Imagine a hospital devoid of nursing care. Picture a nursing home without nurses. Visualize a healthcare system functioning without its very backbone and lifeblood.

That is the world we build when we turn our backs on nurses.

Patient load undermines care

When corporate entities set nurse-patient ratios that support profit above all else, both nurses and patients suffer within that mean calculus. And when nurses are driven to burnout by environments that undermine their ability to perform, a recipe for disaster is brewing.

Nurses who cannot manage untenable patient loads will push themselves to the limit of their endurance in order to achieve the unachievable: optimal patient care. And when the workplace environment does not support optimal care and nurse well-being, burnout sets in.

Nursing is based on service to the patient and to the best possible outcomes. Nurses take their responsibility seriously, and yet the powers at work in our 21st-century healthcare system often undermine nurses' ability to fulfill the promises of their chosen career.

A broken trust

Nurses who feel unheard and unseen will lose their loyalty to their employer. Patients who feel that the healthcare system no longer has their best interests at heart will feel their shaky trust in that system disintegrating.

As the fate of the healthcare of millions of Americans is debated in the halls of Congress, patients lose even more hope as they worry for their uncertain future. Patients' understandable fears color their interactions with healthcare providers, and since nurses regularly interact most with patients, they tend to bear the brunt of patients' anxieties.

A culture of bullying

Bullying in nursing — also known as lateral or horizontal violence is widely prevalent in the profession, to the point that such workplace violence and aberrant behavior drives both new and seasoned nurses from the profession.

Nurse bullying expert Renee Thompson reports the following on her website:

"Workplace bullying is a problem. Bullying is destructive, pervasive and undermines a culture of safety. Workplace bullying has been linked to intent to leave, poor patient outcomes, and poor productivity.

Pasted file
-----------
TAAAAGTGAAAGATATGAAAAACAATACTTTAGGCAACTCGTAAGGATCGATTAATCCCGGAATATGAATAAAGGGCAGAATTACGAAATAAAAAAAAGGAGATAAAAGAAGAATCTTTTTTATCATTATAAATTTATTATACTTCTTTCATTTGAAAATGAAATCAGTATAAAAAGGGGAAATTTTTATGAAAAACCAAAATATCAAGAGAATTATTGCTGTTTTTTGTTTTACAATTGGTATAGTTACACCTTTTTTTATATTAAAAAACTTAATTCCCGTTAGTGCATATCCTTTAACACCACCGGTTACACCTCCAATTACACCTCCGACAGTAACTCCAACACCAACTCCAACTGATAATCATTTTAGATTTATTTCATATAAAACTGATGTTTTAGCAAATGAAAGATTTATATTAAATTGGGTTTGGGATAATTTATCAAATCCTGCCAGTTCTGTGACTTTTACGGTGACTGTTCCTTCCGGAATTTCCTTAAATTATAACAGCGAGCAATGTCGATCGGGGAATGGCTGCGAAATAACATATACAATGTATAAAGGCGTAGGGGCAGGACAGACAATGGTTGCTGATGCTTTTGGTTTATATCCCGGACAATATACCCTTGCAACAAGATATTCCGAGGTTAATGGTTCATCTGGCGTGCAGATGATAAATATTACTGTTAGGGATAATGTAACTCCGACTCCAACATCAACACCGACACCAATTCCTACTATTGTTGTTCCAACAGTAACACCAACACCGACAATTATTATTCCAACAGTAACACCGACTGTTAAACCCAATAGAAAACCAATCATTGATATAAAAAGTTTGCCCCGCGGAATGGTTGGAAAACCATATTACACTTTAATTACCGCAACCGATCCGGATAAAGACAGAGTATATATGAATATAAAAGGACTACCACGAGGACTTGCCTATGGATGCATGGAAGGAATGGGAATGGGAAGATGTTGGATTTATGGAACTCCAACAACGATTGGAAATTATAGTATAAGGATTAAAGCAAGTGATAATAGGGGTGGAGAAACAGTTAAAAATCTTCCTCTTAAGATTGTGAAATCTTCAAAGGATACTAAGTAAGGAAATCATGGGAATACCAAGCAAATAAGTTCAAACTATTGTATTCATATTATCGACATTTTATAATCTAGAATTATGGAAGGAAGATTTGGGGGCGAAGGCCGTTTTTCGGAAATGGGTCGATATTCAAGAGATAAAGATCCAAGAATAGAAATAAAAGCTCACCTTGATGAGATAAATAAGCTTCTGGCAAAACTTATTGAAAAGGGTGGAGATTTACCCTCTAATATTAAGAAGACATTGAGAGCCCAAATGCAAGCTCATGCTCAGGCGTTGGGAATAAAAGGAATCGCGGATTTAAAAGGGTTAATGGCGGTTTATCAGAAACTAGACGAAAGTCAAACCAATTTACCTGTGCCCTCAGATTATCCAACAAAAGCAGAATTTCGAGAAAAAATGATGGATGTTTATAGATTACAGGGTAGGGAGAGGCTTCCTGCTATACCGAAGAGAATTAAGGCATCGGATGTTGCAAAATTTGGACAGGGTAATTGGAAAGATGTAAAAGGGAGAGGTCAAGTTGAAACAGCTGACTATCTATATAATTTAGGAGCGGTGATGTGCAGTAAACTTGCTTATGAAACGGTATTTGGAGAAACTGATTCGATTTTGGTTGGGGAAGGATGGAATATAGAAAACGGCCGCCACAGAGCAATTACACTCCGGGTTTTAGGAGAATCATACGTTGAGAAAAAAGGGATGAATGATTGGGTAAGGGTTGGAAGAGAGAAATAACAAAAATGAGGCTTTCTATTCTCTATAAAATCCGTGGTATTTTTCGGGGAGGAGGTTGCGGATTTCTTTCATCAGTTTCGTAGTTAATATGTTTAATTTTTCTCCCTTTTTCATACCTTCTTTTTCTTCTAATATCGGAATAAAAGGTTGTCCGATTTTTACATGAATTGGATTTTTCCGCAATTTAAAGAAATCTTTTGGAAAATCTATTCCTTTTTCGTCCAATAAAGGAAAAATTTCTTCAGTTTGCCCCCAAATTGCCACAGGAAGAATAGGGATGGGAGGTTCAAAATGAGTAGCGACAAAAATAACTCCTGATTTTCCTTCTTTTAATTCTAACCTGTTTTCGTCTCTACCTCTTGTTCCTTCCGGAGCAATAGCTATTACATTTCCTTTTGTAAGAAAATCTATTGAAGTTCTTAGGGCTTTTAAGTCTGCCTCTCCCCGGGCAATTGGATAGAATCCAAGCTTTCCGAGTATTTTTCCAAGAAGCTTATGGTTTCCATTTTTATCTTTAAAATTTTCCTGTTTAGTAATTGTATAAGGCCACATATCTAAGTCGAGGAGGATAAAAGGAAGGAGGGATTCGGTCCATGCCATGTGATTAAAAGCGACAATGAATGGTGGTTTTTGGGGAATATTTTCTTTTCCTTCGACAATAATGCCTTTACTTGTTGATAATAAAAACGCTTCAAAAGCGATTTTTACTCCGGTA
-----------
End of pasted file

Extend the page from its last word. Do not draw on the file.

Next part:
"85 percent of all medical errors can be linked to poor communication and disruptive behavior among healthcare providers.

"Of the new nurses who quit their first job within the first year, 60 percent quit due to the disruptive behaviors of their co-workers.

"48 percent of graduating nursing students are concerned about becoming a target of workplace bullying."

Inaction in regard to workplace bullying is essentially complicity with that behavior. Healthcare industry leaders must take concerted, long-term action to stem the tide.

The solutions are out there

Violence against nurses can be perpetrated by patients, patients' families or even law enforcement.

The solutions to these issues are not easy to come by, and the fight against bullying, nurse burnout and violence are fraught with difficult questions and decisions. However, we must create a culture of safety for nurses wherever they provide care, and nurse retention is paramount.

In light of the importance of healthcare in the lives of the citizens of any country, it is crucial to not turn our backs on any healthcare professionals dedicated to the provision of such care. And with nurses suffering unduly vis-à-vis the aforementioned issues, thoughtful and effective solutions are urgently needed.

Nurses consistently hold up more than their end of the bargain. It's time for the system at large to decrease nurses' load and protect them from the scourges that undermine nurses' wellness, career longevity and effectiveness as skilled healthcare professionals.

We should never put nurses in the position of needing to walk away and never look back.